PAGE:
Tuesday, January 17, 2012

Were Earliest Men River People?

..new evidence has come to light that suggests the former might be more likely. Husband and wife team Royhan and Nahid Gani have been studying the sediments surrounding the place where Ardipithecus ramidus, aka, "Ardi," was found in Ethiopia, and have, as they describe in their paper published in Nature Communications, found that most of the evidence in the area points to a group of people that lived near a very large river.
So much BS, so few Cave Girl pictures to use.  Are we supposed to be surprised that early people spent time near a large river?  First of all, people need water.  Second of all, the things people need (plants and animals) need water, too.  So it's a pretty fair bet that fossil humans are likely to be found in conjunction with water.
Ardi is believed to have lived some four and half million years ago in what is now Aramis, a hot and dry part of Ethiopia, but until now, no serious study had been done on the dirt in which the skeletal remains were found. After doing so, the Gani’s discovered that the dirt was actually layers of sandstone that appear most likely to have been the result of an ancient stream overflowing it’s banks periodically, leaving behind layers of sand. Branching out, the team discovered that the sediments indicated that such a stream was actually a river, likely twenty six feet deep and over twelve hundred feet wide.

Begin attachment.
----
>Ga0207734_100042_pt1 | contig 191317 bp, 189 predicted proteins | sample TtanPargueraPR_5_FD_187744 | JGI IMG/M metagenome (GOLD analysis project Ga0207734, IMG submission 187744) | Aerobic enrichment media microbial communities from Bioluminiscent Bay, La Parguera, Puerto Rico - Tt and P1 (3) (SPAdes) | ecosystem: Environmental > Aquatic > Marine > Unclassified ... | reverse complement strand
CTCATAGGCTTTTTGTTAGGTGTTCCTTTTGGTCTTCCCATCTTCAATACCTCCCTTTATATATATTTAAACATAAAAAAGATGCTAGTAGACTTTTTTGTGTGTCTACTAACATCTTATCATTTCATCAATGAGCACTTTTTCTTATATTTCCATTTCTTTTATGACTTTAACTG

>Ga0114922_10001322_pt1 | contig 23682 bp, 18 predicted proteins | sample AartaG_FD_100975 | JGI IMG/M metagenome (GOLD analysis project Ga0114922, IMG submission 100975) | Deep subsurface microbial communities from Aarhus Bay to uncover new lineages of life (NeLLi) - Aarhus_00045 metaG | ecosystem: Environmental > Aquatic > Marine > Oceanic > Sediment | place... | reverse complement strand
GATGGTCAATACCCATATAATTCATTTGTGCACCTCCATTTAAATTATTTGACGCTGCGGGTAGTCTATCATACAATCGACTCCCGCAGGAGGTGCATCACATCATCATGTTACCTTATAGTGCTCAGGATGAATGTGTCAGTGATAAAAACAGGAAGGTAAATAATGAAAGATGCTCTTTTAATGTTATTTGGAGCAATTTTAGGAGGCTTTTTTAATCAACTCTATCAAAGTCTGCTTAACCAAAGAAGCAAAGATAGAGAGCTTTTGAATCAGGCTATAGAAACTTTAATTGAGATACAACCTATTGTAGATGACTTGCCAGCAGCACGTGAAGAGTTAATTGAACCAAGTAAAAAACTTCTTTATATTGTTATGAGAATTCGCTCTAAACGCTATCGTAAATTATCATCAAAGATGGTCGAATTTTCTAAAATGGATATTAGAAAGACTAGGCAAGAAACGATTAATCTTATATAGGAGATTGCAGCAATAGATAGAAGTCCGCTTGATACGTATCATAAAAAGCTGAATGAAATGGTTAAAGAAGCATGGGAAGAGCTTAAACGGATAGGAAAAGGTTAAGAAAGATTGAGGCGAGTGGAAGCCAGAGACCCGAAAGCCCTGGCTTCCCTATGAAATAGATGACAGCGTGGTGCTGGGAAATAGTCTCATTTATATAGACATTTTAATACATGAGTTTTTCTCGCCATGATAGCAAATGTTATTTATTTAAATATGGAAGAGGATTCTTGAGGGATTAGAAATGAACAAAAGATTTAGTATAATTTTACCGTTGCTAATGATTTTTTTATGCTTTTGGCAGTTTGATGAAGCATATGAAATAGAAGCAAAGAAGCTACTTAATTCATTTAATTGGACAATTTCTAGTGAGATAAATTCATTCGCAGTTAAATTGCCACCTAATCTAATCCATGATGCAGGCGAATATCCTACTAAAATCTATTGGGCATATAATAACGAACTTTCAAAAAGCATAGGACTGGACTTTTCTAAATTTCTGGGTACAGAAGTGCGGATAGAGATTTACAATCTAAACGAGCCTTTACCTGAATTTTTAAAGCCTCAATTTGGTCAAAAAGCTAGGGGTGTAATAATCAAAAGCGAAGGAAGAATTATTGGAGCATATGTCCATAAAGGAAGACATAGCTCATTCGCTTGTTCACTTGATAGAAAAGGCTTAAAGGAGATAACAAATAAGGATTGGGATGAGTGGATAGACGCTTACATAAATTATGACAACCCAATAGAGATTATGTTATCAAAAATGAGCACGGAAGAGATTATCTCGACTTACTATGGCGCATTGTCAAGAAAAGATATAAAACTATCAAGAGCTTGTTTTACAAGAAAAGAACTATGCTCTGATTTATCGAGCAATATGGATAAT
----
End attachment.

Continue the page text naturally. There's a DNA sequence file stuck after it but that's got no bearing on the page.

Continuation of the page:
Another important point to consider is the process of fossilization itself.  Carcasses dropped on a woodland are unlikely to be preserved in the long run.  After the scavengers get through scavenging the bones (have you ever seen what a porcupine does to bones, and have you ever seen the size of an African Porcupine?), the remnants are likely to be scattered, and even dissolved by the acids in soils.  River Sediments, which can bury a corpse quickly, and keep the bones together and away from scavengers, and the soil microbes, are much better at preserving fossils.
Next they turned their attention to plant material that had been preserved in the sandstone, measuring their isotopes, and found that the material had come from grassy plants, suggesting a savannah type environment. But once again, widening their area of study, they also found that there were wide changes in the types of plant material in the area. This caused them to surmise that there were patches of forests near the rivers and streams.
Of course, living by the streams in Africa has some disadvantages  as well, like crocodiles...

My thanks to the indefatigable Socho-Wombat for including this in this weeks massive Rule 5 post over at The Other McCain.

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